I used the Nikon D4 for most of the project. However, I just got the Nikon Z 6 and used it to shoot the last time I was in Florida but only during the day. The moment it gets to dusk, I switch to the other camera. I don’t like going above ISO 800 with the Z 6. But it’s a beautiful camera during the day.
How did you initially get into photography and learn the tools and techniques of the trade?
I graduated from NYU in 2002 with a degree in psychology, and I finished pre-med. But I ended up not going to med school, which I initially had planned to do.
I got my first camera—a Nikon digital—when I was 22 and started shooting for myself. Then, I started shooting weddings. Eventually, I went to the School of Visual Arts and received my master’s in 2010. In terms of editorial assignments, I started around seven years ago and stopped shooting weddings. I’m doing some commercial work, too, as well, but 90 percent of my projects are editorial.
How often are the editorial projects your ideas versus those being assigned to you by magazines? The Dog Show or Debutante Ball, for instance.
Before it used to be half/half. For example, I pitched the Last Bell in Ukraine and Westminster Dog Show to National Geographic. The more work I get from magazines, the less inclined I am to find my own because I can only handle so much. When things get quieter, I start looking for homes for my own ideas.
It’s a balance, but I would say most of the time now, people approach me. If I have an idea for a project that I am excited about, I find a fitting publication and pitch it.
Many photojournalists and editorial photographers tend to focus on more “noisy” subjects, such as war and riots. It’s why “conflict photography” is a category in our profession. But you seem drawn to more subtle, quieter stories.
I don’t consider myself a photojournalist. I’m not really invested in documenting the facts of life. I’m choosing subjects that feel visceral to me, and in those, I’m more interested in the minute details—everyday life, leisure activities.
I also mostly go for subjects into which I can project my own opinion and emotion. I’m not an objective photographer. I only pick subjects where my opinion can come through.
With the Amish, for example, I have a specific point of view I’m trying to communicate. I am framing my images as tableaus. By that, I mean [my photographs are] carefully “arranged” figures in the street, interacting with each other, seemingly unaware of the photographer and the viewer.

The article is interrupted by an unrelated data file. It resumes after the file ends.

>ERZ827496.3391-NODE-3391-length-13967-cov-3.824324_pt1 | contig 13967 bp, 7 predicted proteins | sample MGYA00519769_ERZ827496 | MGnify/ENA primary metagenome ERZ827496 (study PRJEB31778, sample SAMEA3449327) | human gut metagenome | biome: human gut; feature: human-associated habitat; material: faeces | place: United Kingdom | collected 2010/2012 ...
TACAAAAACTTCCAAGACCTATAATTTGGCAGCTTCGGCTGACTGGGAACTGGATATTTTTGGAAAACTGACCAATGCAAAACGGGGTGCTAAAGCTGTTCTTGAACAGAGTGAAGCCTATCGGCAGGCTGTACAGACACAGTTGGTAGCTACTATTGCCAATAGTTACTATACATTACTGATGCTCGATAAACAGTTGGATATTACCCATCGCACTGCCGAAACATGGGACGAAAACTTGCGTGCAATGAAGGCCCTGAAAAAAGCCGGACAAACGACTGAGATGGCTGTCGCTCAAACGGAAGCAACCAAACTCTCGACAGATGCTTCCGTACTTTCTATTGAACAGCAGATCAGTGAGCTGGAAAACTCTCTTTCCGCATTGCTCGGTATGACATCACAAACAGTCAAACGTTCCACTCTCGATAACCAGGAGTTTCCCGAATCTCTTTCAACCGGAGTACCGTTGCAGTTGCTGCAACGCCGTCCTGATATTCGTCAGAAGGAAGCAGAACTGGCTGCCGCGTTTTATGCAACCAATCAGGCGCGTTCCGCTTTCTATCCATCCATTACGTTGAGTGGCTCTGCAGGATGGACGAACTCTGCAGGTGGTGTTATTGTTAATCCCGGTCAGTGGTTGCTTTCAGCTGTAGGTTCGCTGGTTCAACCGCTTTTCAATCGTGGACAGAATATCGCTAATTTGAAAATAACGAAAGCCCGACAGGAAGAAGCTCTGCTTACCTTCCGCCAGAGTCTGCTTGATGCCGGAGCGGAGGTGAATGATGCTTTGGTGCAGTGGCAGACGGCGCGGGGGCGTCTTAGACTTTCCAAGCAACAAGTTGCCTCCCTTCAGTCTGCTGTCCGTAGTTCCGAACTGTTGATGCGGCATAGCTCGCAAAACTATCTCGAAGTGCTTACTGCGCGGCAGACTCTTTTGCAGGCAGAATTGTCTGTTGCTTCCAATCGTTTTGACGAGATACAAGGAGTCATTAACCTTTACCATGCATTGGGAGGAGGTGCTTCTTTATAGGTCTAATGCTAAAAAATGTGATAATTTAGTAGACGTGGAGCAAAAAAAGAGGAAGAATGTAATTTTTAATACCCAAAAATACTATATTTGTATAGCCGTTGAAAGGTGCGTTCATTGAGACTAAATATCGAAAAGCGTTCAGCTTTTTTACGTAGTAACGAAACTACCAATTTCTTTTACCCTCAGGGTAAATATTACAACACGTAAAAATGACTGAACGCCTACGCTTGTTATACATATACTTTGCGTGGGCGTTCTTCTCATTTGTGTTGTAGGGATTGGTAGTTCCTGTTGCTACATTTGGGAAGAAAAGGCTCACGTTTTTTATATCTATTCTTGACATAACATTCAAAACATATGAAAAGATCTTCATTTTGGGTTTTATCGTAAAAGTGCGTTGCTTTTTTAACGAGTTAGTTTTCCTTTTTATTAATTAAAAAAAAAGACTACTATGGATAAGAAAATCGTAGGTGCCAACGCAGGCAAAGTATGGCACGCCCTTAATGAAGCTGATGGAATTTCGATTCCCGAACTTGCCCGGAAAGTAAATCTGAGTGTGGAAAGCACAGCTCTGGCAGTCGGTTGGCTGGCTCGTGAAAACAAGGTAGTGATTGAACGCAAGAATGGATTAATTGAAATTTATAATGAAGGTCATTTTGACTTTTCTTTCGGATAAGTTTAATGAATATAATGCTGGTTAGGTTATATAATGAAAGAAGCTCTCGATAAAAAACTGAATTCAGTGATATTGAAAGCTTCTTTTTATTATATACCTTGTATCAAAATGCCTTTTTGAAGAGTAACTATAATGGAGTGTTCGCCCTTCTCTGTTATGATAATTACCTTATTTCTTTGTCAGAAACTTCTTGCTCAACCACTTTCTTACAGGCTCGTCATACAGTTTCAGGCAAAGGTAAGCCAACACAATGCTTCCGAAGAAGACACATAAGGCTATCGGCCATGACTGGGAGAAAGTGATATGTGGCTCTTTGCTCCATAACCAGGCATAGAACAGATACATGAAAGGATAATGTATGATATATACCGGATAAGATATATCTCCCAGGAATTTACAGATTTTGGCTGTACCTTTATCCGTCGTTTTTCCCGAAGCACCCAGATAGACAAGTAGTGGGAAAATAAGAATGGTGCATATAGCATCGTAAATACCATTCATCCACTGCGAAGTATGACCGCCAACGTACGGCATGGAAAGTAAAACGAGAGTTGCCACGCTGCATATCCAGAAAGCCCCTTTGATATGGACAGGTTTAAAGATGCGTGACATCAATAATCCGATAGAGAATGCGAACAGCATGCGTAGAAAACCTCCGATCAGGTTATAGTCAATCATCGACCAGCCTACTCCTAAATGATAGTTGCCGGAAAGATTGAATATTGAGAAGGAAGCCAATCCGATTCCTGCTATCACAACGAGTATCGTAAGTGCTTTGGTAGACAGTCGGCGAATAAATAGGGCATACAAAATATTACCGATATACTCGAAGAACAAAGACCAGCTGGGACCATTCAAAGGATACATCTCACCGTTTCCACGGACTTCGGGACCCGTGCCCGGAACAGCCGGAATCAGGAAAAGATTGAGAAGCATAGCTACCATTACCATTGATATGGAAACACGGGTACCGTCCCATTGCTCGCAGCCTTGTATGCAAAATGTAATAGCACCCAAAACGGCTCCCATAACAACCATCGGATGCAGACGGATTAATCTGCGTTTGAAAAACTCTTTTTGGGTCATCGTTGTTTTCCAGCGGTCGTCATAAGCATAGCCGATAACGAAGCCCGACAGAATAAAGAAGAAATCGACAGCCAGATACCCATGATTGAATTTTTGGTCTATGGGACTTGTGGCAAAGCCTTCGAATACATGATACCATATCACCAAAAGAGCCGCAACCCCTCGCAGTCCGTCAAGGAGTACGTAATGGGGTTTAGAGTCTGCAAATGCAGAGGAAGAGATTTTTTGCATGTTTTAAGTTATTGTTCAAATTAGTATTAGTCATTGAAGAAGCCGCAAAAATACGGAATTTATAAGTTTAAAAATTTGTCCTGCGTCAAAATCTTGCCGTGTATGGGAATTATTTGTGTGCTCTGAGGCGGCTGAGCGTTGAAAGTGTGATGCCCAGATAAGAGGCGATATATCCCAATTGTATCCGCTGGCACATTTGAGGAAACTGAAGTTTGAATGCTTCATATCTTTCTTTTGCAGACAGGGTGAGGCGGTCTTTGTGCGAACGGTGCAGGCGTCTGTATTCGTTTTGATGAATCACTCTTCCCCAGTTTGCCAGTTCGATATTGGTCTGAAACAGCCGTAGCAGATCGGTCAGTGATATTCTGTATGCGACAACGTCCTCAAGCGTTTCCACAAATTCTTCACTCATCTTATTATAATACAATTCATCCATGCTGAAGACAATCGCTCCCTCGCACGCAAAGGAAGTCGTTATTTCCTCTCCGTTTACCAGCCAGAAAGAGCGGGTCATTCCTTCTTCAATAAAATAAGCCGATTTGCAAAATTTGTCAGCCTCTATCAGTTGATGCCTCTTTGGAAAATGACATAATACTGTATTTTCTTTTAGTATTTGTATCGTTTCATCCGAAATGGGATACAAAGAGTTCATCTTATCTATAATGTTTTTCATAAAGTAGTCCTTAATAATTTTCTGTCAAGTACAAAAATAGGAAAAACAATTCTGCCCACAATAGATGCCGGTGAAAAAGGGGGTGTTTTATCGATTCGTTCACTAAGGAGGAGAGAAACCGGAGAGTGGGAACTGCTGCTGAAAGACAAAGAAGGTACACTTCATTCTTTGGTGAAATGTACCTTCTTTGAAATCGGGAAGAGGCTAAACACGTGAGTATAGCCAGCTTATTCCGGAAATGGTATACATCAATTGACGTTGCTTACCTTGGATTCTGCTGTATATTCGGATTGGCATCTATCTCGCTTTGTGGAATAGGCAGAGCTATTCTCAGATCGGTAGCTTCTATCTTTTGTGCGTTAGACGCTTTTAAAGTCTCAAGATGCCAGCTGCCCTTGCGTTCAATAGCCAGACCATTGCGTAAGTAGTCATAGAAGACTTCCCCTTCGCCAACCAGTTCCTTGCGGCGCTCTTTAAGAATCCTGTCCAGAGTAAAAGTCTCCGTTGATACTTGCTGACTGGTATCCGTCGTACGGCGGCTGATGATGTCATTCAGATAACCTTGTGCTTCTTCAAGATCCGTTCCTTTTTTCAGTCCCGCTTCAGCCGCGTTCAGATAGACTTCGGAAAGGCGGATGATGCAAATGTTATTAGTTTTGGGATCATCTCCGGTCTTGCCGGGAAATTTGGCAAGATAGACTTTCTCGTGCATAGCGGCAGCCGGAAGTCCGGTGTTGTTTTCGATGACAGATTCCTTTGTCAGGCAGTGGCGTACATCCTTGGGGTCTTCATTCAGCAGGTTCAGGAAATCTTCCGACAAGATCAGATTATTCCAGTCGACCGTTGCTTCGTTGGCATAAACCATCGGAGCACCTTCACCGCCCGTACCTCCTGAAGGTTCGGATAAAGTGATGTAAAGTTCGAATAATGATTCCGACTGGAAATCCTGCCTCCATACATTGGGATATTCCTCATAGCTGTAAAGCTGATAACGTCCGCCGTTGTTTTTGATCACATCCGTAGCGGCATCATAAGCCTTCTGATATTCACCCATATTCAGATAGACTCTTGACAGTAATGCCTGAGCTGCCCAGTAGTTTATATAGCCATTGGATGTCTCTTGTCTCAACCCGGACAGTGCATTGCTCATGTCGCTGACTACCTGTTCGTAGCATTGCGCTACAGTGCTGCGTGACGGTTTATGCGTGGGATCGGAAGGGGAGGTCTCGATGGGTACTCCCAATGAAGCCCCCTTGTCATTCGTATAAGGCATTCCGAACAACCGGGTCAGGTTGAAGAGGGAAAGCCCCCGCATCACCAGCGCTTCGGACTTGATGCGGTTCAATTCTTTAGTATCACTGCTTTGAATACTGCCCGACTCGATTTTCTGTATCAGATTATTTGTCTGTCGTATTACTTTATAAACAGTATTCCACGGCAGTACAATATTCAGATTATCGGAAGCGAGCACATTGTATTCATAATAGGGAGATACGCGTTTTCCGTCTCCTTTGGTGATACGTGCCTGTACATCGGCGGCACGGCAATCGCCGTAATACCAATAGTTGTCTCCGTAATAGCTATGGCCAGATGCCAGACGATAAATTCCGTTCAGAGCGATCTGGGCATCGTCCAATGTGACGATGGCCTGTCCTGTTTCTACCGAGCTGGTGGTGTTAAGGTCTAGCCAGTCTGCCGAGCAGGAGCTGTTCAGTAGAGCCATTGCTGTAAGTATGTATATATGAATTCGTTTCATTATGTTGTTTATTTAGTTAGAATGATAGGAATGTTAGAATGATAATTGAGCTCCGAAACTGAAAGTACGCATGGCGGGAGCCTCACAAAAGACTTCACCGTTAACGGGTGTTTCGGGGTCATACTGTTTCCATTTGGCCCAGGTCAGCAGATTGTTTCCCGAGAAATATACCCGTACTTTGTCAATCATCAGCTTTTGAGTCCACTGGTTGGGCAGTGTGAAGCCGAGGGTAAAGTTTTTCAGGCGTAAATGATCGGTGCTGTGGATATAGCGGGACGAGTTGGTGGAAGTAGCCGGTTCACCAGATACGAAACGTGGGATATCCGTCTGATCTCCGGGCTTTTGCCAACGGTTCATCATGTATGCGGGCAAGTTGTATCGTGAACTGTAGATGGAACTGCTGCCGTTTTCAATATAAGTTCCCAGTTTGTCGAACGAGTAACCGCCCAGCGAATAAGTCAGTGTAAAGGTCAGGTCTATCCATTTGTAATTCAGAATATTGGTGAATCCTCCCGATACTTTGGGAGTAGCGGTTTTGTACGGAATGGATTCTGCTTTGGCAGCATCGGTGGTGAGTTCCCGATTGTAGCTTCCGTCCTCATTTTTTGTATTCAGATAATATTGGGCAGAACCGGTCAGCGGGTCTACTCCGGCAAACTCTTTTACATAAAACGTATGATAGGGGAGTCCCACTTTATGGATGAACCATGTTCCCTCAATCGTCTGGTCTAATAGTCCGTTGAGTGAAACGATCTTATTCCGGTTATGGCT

I’m interested in communicating a feeling of whimsy and lightness versus recording what is happening or “this is how the Amish do stuff.”
But it’s still journalism in that you’re not creating the scene in front of your lens.
I’d say it’s documentary photography versus journalism.
For many of my series, I’m lighting it in a way where I’m inserting my opinion on the scene. I can distort the reality of the scene by darkening everything around the subject, using an off-camera, bare Nikon speedlight. I’m also not very objective in my shooting, and, in fact, I’m not interested in being objective.
So, the subject has to be of a nature where this approach fits. With the Amish, I am not using flash. The scene in front of me is rich and colorful enough not to require that extra layer.
You’re also working on a book version of your Amish series. What do you hope to convey through that?
When people see that I’m photographing Amish, I often hear, “You can’t take these photos, they can’t ride bicycles…”
There are a lot of absolutes. One of the things I’ve learned is that all these groups are very different. I recently posted an image on National Geographic’s Instagram site of an Amish woman riding a hoverboard. Many people commented that she couldn’t be Amish because of the hoverboard, that she must be a Mennonite.
This project has taught me that we actually know very little about the Amish and Mennonite rules. Unless you ask the person which community they belong to and what their specific rules are, you are simply generalizing and guessing. Some use cell phones as long as they are not smartphones; others frown on that. Hoverboards are allowed in some groups but not in others.
Those differences are very interesting to me.
Your series is able to convey a very different side of the Amish community, one that has mostly remained hidden until this project.
I don’t want to photograph the Amish sitting at a table and praying. That’s sort of what you would expect. I’m not going into people’s houses.
Pretty much everything for that series I’m shooting on the street. The Amish and the Mennonites there mix together, which doesn’t happen back home, where they mostly stay in their own communities. Also, it’s often looked down upon to date outside of their own group—for example, for an Amish to date a Mennonite.
Pinecraft may be the only place where, once a year, all the Anabaptists can mingle amongst each other. I asked many people why they love Pinecraft so much, and the most common answer was that it gives them a chance to meet one another. It is this mixing that fascinates me, in particular, therefore I am focusing on group interactions and portraits.
I heard that a lot of couples met in Pinecraft and ended up getting married, including between Mennonite and Amish. The rules are definitely a little bent there. It’s a place of endless fascination for me.
For more on Dina Litovsky’s work, go to dinalitovsky.com.